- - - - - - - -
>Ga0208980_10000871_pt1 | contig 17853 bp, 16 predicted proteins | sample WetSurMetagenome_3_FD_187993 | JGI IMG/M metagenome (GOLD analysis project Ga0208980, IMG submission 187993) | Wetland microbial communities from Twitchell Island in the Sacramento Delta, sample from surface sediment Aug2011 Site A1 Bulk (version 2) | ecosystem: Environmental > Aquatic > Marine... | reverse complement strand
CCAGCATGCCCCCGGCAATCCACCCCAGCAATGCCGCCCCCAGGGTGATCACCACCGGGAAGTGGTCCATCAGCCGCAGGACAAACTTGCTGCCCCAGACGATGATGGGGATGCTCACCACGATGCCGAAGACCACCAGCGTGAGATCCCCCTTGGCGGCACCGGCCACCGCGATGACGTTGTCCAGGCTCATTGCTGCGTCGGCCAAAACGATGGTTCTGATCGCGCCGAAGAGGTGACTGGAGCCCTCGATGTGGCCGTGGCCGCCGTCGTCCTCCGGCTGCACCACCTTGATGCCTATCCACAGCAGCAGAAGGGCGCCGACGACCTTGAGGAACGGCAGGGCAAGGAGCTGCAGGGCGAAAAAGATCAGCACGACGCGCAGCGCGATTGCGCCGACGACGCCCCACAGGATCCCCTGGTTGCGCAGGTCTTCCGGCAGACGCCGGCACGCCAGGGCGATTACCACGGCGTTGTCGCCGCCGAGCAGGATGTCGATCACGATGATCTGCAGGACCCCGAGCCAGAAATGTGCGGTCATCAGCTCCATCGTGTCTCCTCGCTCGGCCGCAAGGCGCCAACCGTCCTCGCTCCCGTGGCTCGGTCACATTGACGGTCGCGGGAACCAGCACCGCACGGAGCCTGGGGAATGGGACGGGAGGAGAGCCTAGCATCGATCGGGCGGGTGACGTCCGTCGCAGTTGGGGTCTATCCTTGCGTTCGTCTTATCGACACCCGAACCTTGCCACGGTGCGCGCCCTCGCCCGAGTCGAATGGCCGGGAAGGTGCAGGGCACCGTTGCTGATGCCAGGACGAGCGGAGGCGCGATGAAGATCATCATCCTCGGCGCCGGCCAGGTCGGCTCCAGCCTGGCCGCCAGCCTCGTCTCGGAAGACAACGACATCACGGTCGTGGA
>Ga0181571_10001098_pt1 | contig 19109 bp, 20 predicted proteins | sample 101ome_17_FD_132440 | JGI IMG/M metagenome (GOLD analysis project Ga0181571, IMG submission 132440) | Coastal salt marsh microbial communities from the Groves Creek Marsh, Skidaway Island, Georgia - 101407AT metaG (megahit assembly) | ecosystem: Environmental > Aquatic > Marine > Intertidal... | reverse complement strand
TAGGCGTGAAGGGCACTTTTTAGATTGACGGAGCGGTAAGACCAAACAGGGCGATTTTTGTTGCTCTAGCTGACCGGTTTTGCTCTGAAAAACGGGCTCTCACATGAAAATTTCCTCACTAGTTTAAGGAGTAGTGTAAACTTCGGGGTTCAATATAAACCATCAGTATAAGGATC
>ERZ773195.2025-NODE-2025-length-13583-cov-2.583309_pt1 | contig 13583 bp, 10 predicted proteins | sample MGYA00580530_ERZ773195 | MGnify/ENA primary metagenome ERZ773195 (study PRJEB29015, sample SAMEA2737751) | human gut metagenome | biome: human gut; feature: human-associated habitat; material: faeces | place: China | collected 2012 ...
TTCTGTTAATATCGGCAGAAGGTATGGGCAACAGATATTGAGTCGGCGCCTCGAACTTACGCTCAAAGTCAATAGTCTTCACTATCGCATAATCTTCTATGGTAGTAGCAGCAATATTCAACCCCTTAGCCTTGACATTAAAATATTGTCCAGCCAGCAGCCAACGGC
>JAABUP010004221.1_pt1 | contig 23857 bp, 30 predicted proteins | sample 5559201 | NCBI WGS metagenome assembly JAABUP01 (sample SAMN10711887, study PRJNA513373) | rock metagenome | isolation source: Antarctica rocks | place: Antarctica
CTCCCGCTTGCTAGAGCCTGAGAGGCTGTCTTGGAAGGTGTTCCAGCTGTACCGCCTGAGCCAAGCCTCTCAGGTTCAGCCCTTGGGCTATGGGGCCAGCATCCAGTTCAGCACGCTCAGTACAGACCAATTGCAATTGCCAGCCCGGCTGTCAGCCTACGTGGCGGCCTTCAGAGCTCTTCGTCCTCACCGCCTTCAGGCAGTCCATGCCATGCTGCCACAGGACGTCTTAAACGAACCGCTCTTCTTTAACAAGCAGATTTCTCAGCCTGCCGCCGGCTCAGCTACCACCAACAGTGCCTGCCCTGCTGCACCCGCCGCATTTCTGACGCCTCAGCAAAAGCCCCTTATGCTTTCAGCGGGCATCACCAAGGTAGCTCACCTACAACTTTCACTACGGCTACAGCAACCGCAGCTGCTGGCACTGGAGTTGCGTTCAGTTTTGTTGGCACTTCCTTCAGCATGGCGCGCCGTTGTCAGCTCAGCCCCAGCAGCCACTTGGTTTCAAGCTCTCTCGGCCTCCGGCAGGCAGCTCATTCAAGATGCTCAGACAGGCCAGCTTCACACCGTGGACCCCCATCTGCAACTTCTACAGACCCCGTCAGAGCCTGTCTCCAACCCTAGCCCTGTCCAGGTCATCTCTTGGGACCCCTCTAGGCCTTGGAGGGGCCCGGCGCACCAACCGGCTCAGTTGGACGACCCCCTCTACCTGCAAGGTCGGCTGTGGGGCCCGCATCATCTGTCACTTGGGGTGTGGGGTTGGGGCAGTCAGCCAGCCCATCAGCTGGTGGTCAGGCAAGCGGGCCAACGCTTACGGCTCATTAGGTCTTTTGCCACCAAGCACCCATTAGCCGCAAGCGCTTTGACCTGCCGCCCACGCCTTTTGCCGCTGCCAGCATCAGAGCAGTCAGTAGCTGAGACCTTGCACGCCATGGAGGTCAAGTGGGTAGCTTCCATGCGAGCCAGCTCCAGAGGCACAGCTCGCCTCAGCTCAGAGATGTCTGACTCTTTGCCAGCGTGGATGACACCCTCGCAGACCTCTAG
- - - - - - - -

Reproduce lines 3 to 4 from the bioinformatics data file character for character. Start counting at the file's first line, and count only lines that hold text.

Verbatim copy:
>Ga0181571_10001098_pt1 | contig 19109 bp, 20 predicted proteins | sample 101ome_17_FD_132440 | JGI IMG/M metagenome (GOLD analysis project Ga0181571, IMG submission 132440) | Coastal salt marsh microbial communities from the Groves Creek Marsh, Skidaway Island, Georgia - 101407AT metaG (megahit assembly) | ecosystem: Environmental > Aquatic > Marine > Intertidal... | reverse complement strand
TAGGCGTGAAGGGCACTTTTTAGATTGACGGAGCGGTAAGACCAAACAGGGCGATTTTTGTTGCTCTAGCTGACCGGTTTTGCTCTGAAAAACGGGCTCTCACATGAAAATTTCCTCACTAGTTTAAGGAGTAGTGTAAACTTCGGGGTTCAATATAAACCATCAGTATAAGGATC